- Crohn’s disease
- Ulcerative colitis
- IBS or Irritable Bowel Syndrome
- Congenital chloride diarrhoea or CCD
- Short bowel syndrome
- Microscopic colitis
- Bile acid malabsorption or bile acid diarrhoea
- Toilet card
Crohn’s disease is a chronic inflammatory bowel disease. It can be located anywhere in the digestive system, but usually it is in the end of the small intestine and in the large intestine. Most common symptoms include abdominal pain, diarrhea, bloody stools, fever and weight loss. The diagnosis is made based on a colonoscopy and biopsies. The illness is treated with medication and in severe cases with surgery. Crohn’s disease is not contagious.
The cause of Crohn’s disease is unknown. The illness can start at any age, but usually in younger years (15-35 years), and it is a little bit more common in women than in men. Genetic factors play a role, and it is believed that some environmental factor triggers the illness in persons who are genetically predisposed. In Crohn’s disease patients, the intestine’s own immune system reacts exceptionally strongly to inflammation caused by an external stimulus and remains “switched on”.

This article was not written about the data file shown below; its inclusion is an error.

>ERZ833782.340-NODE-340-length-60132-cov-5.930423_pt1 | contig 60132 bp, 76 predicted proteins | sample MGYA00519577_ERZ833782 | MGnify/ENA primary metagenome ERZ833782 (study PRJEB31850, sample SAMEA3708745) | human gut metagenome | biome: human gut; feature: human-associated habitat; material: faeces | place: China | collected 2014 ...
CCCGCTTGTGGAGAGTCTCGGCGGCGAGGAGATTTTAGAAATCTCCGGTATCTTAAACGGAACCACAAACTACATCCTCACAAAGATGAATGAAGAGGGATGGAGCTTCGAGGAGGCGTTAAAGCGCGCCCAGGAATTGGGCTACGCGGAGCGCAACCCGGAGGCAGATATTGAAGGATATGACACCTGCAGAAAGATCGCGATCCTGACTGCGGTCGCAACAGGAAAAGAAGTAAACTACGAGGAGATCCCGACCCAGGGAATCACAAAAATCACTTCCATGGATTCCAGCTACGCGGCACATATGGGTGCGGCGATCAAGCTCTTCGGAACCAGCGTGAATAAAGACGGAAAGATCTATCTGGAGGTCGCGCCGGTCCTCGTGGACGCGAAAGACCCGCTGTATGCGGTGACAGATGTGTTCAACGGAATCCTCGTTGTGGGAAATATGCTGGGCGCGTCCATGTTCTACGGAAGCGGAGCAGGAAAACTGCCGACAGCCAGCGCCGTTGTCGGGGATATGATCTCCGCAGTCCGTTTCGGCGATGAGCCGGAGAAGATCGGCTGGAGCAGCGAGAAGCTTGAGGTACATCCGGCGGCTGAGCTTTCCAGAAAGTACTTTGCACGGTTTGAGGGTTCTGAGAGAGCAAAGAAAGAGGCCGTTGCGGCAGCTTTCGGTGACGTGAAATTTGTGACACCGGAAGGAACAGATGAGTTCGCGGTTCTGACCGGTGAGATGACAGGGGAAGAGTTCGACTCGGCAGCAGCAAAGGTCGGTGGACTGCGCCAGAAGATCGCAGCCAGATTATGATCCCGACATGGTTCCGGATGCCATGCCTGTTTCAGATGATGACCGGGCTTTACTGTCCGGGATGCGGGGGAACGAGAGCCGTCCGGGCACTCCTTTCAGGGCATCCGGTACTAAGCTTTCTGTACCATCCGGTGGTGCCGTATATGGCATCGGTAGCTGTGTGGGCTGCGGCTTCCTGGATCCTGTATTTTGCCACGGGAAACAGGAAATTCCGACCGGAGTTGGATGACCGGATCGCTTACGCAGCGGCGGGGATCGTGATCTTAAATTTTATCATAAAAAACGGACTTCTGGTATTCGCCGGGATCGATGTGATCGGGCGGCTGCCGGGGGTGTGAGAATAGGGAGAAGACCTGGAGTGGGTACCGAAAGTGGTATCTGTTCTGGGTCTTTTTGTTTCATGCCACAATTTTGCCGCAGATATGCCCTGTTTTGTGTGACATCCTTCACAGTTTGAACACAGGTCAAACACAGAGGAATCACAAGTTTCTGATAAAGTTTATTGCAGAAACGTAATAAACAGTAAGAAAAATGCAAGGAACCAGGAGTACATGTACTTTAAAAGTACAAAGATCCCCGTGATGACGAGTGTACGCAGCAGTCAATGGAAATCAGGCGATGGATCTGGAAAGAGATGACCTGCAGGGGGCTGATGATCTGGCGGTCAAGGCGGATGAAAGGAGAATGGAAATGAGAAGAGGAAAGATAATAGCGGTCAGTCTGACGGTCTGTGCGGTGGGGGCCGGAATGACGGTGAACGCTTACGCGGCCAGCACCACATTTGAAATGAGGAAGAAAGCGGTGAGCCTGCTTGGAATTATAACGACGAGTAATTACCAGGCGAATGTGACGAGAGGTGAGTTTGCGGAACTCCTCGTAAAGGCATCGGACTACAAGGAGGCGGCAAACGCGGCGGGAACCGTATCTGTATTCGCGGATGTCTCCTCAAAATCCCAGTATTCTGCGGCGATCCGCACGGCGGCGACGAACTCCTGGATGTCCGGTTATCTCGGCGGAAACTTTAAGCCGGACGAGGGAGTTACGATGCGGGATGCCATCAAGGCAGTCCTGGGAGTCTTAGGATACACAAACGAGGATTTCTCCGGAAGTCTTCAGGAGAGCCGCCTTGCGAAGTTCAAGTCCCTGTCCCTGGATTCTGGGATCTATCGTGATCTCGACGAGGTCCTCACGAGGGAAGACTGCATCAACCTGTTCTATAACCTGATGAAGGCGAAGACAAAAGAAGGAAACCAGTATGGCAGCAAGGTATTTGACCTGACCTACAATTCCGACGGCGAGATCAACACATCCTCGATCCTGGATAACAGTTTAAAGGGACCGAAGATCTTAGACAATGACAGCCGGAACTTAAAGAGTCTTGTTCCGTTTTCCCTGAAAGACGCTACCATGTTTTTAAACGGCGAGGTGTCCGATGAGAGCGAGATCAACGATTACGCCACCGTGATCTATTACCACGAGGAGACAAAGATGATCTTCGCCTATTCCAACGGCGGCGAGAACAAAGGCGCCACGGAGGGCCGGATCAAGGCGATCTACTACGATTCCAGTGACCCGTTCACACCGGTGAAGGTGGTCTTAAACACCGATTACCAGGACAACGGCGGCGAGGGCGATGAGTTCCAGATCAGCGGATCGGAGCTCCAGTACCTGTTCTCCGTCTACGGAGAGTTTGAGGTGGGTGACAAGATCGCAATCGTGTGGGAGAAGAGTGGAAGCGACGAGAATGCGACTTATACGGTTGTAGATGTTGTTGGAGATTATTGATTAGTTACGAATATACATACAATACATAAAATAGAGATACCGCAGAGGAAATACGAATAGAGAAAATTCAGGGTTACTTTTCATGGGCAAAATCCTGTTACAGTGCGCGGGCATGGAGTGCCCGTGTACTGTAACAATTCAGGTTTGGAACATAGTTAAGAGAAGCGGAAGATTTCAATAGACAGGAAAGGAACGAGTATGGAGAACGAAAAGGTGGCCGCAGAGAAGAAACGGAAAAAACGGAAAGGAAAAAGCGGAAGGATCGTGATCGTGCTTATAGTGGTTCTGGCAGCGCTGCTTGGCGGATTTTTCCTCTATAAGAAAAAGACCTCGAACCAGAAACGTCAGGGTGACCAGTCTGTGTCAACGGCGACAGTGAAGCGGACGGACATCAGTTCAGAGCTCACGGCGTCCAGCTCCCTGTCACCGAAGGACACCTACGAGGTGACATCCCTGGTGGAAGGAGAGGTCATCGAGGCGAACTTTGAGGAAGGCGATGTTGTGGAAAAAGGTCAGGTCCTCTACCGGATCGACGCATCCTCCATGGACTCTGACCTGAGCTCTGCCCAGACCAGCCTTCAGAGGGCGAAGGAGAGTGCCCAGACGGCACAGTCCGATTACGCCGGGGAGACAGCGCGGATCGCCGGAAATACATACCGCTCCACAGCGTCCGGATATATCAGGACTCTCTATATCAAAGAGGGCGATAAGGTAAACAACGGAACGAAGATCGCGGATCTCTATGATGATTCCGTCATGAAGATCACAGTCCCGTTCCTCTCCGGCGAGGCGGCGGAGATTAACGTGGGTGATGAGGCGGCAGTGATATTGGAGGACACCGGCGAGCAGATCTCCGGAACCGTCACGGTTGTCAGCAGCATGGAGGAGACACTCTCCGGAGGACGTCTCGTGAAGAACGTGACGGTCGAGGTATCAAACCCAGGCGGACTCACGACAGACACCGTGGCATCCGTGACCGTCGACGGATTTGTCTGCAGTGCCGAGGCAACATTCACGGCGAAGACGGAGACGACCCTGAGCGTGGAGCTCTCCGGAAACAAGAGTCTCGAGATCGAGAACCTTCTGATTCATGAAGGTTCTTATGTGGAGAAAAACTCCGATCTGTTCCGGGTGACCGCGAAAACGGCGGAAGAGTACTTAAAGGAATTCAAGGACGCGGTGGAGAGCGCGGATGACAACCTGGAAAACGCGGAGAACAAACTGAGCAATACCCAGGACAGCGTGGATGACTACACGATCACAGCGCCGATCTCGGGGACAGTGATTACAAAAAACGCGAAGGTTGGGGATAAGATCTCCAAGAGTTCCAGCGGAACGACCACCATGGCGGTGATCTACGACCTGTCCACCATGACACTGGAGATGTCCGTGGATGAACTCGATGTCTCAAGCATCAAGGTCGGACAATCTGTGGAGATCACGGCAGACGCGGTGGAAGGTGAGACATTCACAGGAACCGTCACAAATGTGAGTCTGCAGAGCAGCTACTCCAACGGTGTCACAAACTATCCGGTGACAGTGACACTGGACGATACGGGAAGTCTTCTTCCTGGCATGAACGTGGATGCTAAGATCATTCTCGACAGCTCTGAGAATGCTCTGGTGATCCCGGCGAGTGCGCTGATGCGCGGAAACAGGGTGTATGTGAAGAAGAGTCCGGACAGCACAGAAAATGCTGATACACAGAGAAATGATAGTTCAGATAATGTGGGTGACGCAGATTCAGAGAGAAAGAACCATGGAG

The prevalence of Crohn’s disease has increased greatly as the Western living conditions and lifestyle have changed. The scarce natural microbial contacts in infancy and dietary factors have been suggested as a reason. Although many patients experience that some foods cause bowel symptoms, no cause for the illness has been found in diet. Crohn’s disease cannot be cured with a diet.
Smokers have a higher risk of getting Crohn’s disease, and the illness is often more complicated in smokers. Psychological factors have not been proved to cause the illness, but stress increases symptoms. Sometimes Crohn’s disease in the large intestine is difficult to differentiate from ulcerative colitis. In such cases, the condition is called indeterminate colitis. The differential diagnosis, however, does not affect treatment.